Govt's Vaccine Policy For 18-44 Year Olds Arbitrary and Irrational: SC

SC reiterated its apprehension on the Centre's Liberalised Vaccine Policy observing it to be arbitrary and irrational.

The Supreme Court said the government's Liberalised Vaccine Policy is irrational and arbitrary. The digital divide in India, particularly between the urban and rural areas would hamper the Centre's efforts in achieving "its target of universal immunization," the top court added.

It directed the Centre to clarify how funds allocated for the vaccine program have been spent so far and why they cannot be utilized for vaccinating persons aged 18-44 years."

The top court has been hearing its suo motu matter on issues arising out of COVID. On May 31, the top court had expressed its concern over the Centre's vaccination policy and the rationale behind vaccine procurement and its dual pricing.

In its judgment—the order was released today—the top court also said that our Constitution does not envisage courts to be silent spectators when constitutional rights of citizens are infringed by executive policies, justifying the judicial review over the Centre's management of the COVID-19 pandemic in India.

"Judicial review and soliciting constitutional justification for policies formulated by the Executive is an essential function, which the courts are entrusted to perform," it added. The Centre in its May 9 affidavit had said there was no room for any over-zealous judicial intervention, though well-meaning and asked the top court to trust the wisdom of the Executive.

In a separate order, the Supreme Court has also asked the Centre to furnish the complete vaccine purchase history of all COVID vaccines including Covaxin, Covishield and Sputnik V. it also asked the Centre to "outline for how and when" it planned to vaccinate the remaining population in phases 1, 2 and 3.

Also Read: Give Complete Data On COVID Vaccines: Supreme Court to Centre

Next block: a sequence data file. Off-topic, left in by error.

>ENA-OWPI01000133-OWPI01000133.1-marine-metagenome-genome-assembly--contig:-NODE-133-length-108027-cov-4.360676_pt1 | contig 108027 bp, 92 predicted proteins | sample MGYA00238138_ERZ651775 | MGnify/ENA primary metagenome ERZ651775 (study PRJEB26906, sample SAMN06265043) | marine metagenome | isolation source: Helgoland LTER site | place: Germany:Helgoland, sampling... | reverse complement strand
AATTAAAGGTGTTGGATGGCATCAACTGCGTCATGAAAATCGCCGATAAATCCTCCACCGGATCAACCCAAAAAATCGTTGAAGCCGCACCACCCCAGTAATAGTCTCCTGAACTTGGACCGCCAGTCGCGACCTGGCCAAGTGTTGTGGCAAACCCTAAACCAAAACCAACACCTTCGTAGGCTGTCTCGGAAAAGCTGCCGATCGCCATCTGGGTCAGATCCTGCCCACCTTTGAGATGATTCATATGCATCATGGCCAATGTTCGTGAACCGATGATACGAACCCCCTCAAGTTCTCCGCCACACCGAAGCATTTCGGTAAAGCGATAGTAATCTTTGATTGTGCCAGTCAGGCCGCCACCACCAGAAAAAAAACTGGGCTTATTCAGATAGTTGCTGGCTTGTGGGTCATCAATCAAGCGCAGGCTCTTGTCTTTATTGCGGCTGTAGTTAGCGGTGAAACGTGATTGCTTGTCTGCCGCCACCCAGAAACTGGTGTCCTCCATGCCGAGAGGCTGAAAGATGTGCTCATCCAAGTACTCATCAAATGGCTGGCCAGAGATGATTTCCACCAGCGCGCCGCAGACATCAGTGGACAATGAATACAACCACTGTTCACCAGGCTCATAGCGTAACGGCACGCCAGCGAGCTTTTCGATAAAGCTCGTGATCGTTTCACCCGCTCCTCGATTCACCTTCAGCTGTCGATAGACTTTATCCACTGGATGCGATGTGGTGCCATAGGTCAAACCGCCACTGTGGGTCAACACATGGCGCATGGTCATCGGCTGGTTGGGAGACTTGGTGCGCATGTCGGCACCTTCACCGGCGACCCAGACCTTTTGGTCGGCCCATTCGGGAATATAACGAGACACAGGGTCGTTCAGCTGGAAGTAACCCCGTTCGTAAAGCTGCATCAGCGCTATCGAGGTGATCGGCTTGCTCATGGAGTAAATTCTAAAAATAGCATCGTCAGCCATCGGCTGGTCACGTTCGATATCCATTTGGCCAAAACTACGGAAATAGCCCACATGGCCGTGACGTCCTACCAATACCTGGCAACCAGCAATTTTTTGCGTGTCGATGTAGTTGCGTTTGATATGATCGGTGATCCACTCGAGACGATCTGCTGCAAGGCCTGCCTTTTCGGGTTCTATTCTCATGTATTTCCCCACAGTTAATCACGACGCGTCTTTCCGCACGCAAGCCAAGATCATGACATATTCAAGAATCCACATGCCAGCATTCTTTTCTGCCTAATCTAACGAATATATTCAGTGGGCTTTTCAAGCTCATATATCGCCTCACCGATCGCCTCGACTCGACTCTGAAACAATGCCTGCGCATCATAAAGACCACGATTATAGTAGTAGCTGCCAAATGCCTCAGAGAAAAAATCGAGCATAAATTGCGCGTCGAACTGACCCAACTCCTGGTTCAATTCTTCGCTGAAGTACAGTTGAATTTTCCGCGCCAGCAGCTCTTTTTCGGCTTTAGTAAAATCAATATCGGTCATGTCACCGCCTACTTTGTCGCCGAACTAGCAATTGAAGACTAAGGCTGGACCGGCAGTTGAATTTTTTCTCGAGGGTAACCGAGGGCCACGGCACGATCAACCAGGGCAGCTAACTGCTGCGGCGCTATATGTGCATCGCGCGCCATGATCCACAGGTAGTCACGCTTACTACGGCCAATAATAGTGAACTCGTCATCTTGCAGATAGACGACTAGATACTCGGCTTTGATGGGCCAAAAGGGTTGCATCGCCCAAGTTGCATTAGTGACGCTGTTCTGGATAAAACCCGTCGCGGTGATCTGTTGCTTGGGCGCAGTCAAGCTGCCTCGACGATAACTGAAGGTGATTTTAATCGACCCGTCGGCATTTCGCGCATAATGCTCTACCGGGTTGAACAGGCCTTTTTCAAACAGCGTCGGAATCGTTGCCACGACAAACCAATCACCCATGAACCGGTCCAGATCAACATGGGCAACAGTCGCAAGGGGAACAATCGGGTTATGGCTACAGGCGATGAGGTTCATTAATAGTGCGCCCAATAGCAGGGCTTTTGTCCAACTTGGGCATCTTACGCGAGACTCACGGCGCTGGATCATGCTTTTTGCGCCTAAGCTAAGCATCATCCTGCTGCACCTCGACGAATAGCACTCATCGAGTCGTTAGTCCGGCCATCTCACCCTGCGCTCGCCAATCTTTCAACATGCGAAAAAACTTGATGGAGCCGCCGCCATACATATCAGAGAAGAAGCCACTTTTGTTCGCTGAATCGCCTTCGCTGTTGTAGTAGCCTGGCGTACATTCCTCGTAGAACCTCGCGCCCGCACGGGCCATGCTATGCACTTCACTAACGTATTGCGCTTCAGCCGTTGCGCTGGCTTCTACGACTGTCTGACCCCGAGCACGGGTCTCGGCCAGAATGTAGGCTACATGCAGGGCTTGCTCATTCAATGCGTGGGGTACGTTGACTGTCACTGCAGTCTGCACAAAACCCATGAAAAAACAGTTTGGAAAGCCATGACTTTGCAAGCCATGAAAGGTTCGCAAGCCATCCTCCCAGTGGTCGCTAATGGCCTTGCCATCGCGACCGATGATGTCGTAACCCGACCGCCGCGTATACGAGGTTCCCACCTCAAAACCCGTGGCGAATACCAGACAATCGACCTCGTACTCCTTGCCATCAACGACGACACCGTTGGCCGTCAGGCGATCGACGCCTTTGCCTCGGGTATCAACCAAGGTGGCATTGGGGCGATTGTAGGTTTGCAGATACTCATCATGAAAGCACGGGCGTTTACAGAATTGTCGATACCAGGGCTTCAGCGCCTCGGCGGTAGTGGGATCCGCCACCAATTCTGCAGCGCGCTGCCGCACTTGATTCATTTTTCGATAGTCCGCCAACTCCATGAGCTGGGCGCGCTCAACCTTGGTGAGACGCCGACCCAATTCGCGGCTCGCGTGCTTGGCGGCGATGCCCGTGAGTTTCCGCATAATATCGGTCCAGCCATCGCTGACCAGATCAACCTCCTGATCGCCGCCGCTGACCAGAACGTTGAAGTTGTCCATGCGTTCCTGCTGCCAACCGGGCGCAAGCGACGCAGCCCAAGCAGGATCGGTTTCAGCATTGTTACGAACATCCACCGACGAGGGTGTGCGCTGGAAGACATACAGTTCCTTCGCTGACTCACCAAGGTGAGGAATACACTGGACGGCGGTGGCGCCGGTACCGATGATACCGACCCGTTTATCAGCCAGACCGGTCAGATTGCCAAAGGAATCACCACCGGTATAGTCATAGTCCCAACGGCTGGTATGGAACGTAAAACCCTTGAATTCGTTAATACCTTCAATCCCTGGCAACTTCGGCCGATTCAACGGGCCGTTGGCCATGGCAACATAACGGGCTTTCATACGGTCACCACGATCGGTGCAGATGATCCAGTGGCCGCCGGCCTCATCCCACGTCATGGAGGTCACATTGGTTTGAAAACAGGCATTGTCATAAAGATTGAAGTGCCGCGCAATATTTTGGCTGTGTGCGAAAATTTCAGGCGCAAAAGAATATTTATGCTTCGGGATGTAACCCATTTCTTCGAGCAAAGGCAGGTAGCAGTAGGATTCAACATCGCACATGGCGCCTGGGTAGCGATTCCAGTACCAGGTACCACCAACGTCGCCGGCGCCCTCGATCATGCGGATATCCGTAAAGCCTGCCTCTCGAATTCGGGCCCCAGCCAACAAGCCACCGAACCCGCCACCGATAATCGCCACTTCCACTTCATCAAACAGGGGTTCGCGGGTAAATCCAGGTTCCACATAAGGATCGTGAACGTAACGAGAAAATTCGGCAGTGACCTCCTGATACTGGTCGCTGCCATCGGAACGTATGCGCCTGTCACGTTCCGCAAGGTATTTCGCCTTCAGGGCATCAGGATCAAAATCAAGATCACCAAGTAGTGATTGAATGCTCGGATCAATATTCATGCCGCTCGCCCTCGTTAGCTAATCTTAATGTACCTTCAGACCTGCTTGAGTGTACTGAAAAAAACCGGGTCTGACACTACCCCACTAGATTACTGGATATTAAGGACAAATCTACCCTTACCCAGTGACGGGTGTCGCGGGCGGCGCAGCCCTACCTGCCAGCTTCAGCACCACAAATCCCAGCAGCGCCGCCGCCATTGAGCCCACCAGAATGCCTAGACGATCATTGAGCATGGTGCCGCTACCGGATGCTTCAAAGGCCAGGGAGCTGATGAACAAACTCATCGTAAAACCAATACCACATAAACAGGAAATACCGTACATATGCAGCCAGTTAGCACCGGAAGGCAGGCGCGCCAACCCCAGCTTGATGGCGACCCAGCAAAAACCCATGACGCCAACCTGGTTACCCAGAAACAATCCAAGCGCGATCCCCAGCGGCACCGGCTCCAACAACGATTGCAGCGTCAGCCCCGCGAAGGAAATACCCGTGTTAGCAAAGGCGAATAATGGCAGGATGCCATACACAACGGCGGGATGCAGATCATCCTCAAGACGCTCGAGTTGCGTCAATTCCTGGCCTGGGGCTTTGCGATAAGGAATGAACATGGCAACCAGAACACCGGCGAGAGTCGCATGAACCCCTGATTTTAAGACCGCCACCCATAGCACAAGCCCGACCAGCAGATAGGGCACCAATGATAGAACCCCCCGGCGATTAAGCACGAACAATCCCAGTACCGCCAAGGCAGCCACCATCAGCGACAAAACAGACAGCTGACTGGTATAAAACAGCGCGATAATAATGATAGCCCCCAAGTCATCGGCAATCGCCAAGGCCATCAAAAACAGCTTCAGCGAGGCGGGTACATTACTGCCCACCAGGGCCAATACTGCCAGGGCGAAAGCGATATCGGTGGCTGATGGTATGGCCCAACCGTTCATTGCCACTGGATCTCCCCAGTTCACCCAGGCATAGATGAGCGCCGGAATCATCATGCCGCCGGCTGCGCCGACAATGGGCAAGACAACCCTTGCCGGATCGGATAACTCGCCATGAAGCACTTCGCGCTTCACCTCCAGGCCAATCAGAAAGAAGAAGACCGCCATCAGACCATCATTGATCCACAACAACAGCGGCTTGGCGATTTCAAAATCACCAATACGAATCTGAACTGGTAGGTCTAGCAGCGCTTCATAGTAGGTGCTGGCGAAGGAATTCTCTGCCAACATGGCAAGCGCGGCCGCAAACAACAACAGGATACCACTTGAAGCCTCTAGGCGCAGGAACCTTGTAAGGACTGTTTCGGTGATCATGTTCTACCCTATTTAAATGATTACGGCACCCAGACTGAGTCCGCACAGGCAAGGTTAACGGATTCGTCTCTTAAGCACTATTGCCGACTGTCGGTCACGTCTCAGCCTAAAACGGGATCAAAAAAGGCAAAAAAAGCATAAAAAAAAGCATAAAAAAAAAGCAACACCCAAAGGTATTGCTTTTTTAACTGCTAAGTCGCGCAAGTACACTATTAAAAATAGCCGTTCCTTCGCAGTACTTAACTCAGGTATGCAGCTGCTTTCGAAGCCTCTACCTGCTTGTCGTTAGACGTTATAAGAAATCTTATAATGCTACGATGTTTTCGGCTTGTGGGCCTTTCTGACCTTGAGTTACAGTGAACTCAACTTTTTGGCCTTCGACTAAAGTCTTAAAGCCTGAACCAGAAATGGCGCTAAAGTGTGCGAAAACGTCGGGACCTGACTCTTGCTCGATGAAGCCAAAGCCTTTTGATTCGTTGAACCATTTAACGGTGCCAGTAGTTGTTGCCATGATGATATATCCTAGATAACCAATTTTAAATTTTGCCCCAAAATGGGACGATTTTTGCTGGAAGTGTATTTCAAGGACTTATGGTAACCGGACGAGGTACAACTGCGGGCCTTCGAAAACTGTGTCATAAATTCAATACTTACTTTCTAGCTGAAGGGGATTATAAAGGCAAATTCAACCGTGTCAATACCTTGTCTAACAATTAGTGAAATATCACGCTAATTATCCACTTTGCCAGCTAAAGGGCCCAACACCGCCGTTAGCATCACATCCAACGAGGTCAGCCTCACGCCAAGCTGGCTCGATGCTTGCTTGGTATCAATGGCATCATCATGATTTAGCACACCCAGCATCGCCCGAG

Digital divide will hamper universal immunization: Supreme Court

"A vaccination policy exclusively relying on a digital portal for vaccinating a significant population of this country between the ages of 18-44 years would be unable to meet its target of universal immunization owing to such a digital divide," the top court said.

The top court was referring to the Centre's policy where anyone who wants to get vaccinated, must first register on the CoWin portal where they can choose the vaccine they want to opt for, time slots, centre and age group they fall under.

The top court's observation stems from a TRAI (Telecom Regulatory Authority of India) report titled 'Wireless Data Services in India' that says that less than 578 million people in India (less than 50%) have subscription to wireless data services. The wireless teledensity in rural areas is 57.13% as compared to 155.49% in urban areas as on 31 March 2019.

"It is clear from the above statistics that there exists a digital divide in India…The extent of the advances made in improving literacy and digital access falls short of penetrating the majority of the population in the country...," the top court said.

The three-judge bench led by Justice DY Chandrachud further observed that the present system of allowing only digital registration and booking of appointment on CoWIN, coupled with the current scarcity of vaccines, will ultimately ensure that initially all vaccines, whether free or paid, are first availed by the economically privileged sections of the society.

During the hearing on May 31, the top court had observed that "digital illiteracy is far-flung in rural areas".

The bench, also comprising Justices LN Rao and S Ravindra Bhat, said that the "policymakers must have their ears to the ground" and asked the Centre to "wake up and smell the coffee and see what's happening across the country."

Also Read: "Wake Up And Smell The Coffee": Supreme Court To Centre On Vaccine Policy

Centre's policy on dual pricing arbitrary and irrational: Supreme Court

The Centre's policy to conduct free vaccination for groups under the first two phases (ages 45+) , and replacing it with paid vaccination by the State/UT Governments and private hospitals for persons between 18-44 years is arbitrary and irrational, the top court said.

Currently, Bharat Biotech (Covaxin) and Serum Institute of India (Covishield) are manufacturing vaccines in India. The Centre is purchasing vaccines at Rs 150, whereas, States/UTs and private entities are buying vaccines at Rs 400. Paid vaccines in turn are being sold for Rs. 900 and above.

The top court reiterated that the Centre should consider utilizing its position as the "monopolistic buyer in the market and pass down the benefit to all persons".

Also Read: Trust Wisdom Of The Executive: Centre Tells SC On COVID

Show Full Article
Next Story